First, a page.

Dr. Greg Jorgensen
(505) 891-9440
1401 Barbara Loop SE
Rio Rancho, NM 87124

The Jorgensen Orthodontics Blog

Could My New Braces Be Making My Teeth Worse?

Posted by Dr. Jorgensen on July 26th, 2011

I just got my new braces on last week. Funny, but I think they’re making my teeth worse! I have a gap where there wasn’t one before and one of my lower front teeth is now more crooked that when I started. Is this normal?

Straightening the teeth is a dynamic process; your teeth will be changing throughout treatment. During the process of alignment, especially during the first 6 months, you may notice that things look worse before they look better. Here’s why:

Although your teeth are crowded and crooked when you first come in to see Dr. Jorgensen, they have usually drifted into a position where they are stable and functional. Your body is amazing at adapting to problems that exist. If you have a lower jaw that is smaller than the upper for example, the top teeth will be pushed back by your upper lip and your lower teeth will be pushed forward by your tongue. We call these “dental compensations.” If the teeth are crowded, the crowding is usually spread evenly among the teeth.

We approach straightening teeth in stages. The first stage is to unravel any crowding. If you have teeth removed, you may notice improvements in the appearance of your teeth right away. If you do not, you may actually notice changes in the alignment of your teeth that temporary make them look worse. You could get spaces where there were none before. You may notice that teeth that were once straight now overlap. You might even notice that although most teeth look straighter, one or two may actually get more crooked! This is because the braces will take all of the crowding that was spread out over several teeth and consolidate it in one or two areas. This is completely normal and necessary.

In the process of removing dental compensations, you will notice changes in the relationship of the upper and lower teeth. If you have a lower jaw that is smaller than your upper, aligning the teeth may actually create more of an overbite. If your upper jaw is smaller than your lower, aligning the arches may create an underbite where there wasn’t one before. These changes in your bite are normal and should be anticipated.

After the crowding is resolved and the teeth are aligned, the next step is to level the arches. If you start with a deep bite, the goal is to “open the bite” so that your lower teeth are more visible. If you start with an open bite, we’ll want to deepen the bite so the top teeth overlap the bottom ones. About the same time we address the vertical relationship, we also work to make the width of the upper and lower arches match (coordinate the arches).

The final stage of treatment is to optimize the over bite or under bite. This may be done with rubber bands, functional appliances, extractions, or orthognathic surgery. Because the teeth are usually straight by this stage, this is the time that is the most frustrating for patients. This is when we start hearing “When will I be getting my braces off?”

Understanding this sequence will give you an idea of where you are in your treatment. Knowing that there will be transitional changes along the way that may actually make things look worse before they look better will make you more confident that your treatment is going as expected.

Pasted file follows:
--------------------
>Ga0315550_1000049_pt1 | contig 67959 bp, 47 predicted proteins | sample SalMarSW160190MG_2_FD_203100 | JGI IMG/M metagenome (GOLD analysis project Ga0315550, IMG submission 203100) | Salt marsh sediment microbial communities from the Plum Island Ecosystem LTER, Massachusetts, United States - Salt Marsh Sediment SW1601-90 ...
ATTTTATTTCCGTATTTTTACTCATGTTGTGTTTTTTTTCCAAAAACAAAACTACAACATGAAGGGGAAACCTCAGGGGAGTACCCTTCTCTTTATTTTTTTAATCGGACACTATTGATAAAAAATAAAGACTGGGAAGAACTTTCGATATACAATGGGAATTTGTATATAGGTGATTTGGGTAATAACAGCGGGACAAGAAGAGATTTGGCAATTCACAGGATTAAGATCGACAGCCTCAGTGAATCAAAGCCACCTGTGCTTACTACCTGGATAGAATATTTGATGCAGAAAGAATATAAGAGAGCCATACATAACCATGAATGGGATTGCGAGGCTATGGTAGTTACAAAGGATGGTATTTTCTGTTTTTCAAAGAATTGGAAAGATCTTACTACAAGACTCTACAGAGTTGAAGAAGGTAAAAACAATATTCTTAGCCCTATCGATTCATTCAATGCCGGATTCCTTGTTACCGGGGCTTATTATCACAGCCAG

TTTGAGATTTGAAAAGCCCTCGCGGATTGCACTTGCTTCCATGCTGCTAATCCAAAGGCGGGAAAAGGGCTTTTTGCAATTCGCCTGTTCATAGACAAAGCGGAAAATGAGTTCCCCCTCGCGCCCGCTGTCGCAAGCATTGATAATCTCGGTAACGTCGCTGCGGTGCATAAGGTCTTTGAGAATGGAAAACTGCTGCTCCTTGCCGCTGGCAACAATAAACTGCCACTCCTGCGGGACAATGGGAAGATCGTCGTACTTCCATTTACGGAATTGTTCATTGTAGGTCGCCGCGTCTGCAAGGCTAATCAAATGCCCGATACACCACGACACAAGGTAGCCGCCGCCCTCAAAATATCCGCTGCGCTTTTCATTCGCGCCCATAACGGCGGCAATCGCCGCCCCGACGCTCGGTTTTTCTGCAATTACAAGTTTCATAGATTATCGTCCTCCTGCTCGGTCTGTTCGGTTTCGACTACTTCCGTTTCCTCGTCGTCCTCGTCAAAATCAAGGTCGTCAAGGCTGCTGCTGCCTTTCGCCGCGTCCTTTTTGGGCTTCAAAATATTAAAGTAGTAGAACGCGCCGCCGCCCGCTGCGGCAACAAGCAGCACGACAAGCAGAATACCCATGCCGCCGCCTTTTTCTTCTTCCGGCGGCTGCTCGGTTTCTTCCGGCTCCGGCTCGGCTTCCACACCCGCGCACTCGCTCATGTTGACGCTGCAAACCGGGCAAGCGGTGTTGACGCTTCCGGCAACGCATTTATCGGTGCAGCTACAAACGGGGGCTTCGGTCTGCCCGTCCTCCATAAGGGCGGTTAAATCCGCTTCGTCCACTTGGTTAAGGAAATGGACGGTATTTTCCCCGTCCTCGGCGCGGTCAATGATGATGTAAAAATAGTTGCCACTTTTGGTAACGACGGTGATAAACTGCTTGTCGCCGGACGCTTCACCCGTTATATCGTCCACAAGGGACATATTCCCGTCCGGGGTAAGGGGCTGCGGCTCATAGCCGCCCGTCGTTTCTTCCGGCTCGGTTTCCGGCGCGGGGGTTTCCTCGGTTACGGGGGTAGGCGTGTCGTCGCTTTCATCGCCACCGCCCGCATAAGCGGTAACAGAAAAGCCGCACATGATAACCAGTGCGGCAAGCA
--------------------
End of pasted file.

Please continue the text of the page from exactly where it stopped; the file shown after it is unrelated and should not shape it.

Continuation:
68 comments so far in response to “Could My New Braces Be Making My Teeth Worse?”

  1. Sandra says:

    I had Damon braces put on 8 months ago. Everything seems to be going pretty well except I notice that my bottom teeth on the right side are all lower now than the left side. I was concerned that maybe I was wearing them down, but I do see that the wire itself is not level–it slopes down on that side. I’m pretty positive it wasn’t this way when they were first put on. So I’m guessing there is a way to lift these teeth back up so all of my teeth on the bottom will be level? Is this common? I have an ortho apptmt in 3 weeks, but I was glad to see your website so I can ask this question now. Thanks so much!

    • I think that 8 months is long enough to get an idea of where your treatment is going. If you notice that your arch is slanted (or canted) down on the right side, you should point it out to your orthodontist sooner rather than later. It may have something to do with the braces, but it may also have something to do with your jaw structure. Temporary anchors and rubber bands between the upper and lower can be used to help correct this, but you need to get on it before two long or it will end up lengthening your treatment. Good luck!

  2. Darren says:

    Hi Dr. Jorgensen,

    I have my braces for about 6 months now. I am pretty satisfied with the results on my lower teeth – the progress is obvious. However, on my upper teeth, I do not see much progress – my 2 center teeth are now aligned (the right side actually a bit towards the exterior) and there is an obvious asymmetry between the right and left side of the upper crown (the arch is not horizontal – it starts up from the left side and goes down towards the left side). I must admit that the teeth were crowded and the two upper center teeth are not even. My orthodontist says that it may be a problem with the bracket which is not properly glued, but she wants to wait a bit to see if the left teeth will not follow the other one. Is this kind of asymmetry normal for this long (3-4 months now).

    • Three to four months is not very long in orthodontic treatment. I think you need to give your orthodontist some time before you get too concerned. Keep your eye on the progress, but it has not been long enough to see how the final result will turn out.

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